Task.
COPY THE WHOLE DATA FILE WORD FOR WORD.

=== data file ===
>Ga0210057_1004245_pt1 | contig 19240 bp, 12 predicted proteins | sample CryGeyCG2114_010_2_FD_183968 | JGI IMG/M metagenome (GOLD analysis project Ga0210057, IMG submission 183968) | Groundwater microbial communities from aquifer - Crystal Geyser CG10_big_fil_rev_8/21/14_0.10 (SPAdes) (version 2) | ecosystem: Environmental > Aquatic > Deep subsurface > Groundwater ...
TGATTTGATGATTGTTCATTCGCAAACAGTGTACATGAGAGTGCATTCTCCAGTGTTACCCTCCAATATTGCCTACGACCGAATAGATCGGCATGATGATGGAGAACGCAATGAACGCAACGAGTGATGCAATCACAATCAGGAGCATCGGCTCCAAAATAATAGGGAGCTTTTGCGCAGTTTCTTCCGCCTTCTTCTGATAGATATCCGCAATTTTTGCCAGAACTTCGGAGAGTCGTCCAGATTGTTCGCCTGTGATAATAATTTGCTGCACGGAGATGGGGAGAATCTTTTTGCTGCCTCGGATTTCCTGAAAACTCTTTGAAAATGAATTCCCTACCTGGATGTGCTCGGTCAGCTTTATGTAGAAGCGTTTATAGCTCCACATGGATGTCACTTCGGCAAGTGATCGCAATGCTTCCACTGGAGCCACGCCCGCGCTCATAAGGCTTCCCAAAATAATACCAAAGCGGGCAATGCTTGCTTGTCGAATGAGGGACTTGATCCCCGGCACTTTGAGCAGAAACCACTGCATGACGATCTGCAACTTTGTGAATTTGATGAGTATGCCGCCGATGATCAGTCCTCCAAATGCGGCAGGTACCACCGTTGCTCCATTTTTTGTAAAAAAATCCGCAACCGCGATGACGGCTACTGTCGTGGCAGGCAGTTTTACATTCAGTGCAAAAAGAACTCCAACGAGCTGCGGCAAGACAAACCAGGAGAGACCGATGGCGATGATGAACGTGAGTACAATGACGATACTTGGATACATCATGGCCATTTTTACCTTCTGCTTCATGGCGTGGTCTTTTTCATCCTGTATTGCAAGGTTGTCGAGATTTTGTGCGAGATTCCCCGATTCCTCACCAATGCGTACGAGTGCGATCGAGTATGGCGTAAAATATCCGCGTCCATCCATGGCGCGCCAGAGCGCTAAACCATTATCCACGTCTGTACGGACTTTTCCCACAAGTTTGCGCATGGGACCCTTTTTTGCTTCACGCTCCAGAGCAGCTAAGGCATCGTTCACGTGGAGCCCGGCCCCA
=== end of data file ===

>Ga0210057_1004245_pt1 | contig 19240 bp, 12 predicted proteins | sample CryGeyCG2114_010_2_FD_183968 | JGI IMG/M metagenome (GOLD analysis project Ga0210057, IMG submission 183968) | Groundwater microbial communities from aquifer - Crystal Geyser CG10_big_fil_rev_8/21/14_0.10 (SPAdes) (version 2) | ecosystem: Environmental > Aquatic > Deep subsurface > Groundwater ...
TGATTTGATGATTGTTCATTCGCAAACAGTGTACATGAGAGTGCATTCTCCAGTGTTACCCTCCAATATTGCCTACGACCGAATAGATCGGCATGATGATGGAGAACGCAATGAACGCAACGAGTGATGCAATCACAATCAGGAGCATCGGCTCCAAAATAATAGGGAGCTTTTGCGCAGTTTCTTCCGCCTTCTTCTGATAGATATCCGCAATTTTTGCCAGAACTTCGGAGAGTCGTCCAGATTGTTCGCCTGTGATAATAATTTGCTGCACGGAGATGGGGAGAATCTTTTTGCTGCCTCGGATTTCCTGAAAACTCTTTGAAAATGAATTCCCTACCTGGATGTGCTCGGTCAGCTTTATGTAGAAGCGTTTATAGCTCCACATGGATGTCACTTCGGCAAGTGATCGCAATGCTTCCACTGGAGCCACGCCCGCGCTCATAAGGCTTCCCAAAATAATACCAAAGCGGGCAATGCTTGCTTGTCGAATGAGGGACTTGATCCCCGGCACTTTGAGCAGAAACCACTGCATGACGATCTGCAACTTTGTGAATTTGATGAGTATGCCGCCGATGATCAGTCCTCCAAATGCGGCAGGTACCACCGTTGCTCCATTTTTTGTAAAAAAATCCGCAACCGCGATGACGGCTACTGTCGTGGCAGGCAGTTTTACATTCAGTGCAAAAAGAACTCCAACGAGCTGCGGCAAGACAAACCAGGAGAGACCGATGGCGATGATGAACGTGAGTACAATGACGATACTTGGATACATCATGGCCATTTTTACCTTCTGCTTCATGGCGTGGTCTTTTTCATCCTGTATTGCAAGGTTGTCGAGATTTTGTGCGAGATTCCCCGATTCCTCACCAATGCGTACGAGTGCGATCGAGTATGGCGTAAAATATCCGCGTCCATCCATGGCGCGCCAGAGCGCTAAACCATTATCCACGTCTGTACGGACTTTTCCCACAAGTTTGCGCATGGGACCCTTTTTTGCTTCACGCTCCAGAGCAGCTAAGGCATCGTTCACGTGGAGCCCGGCCCCA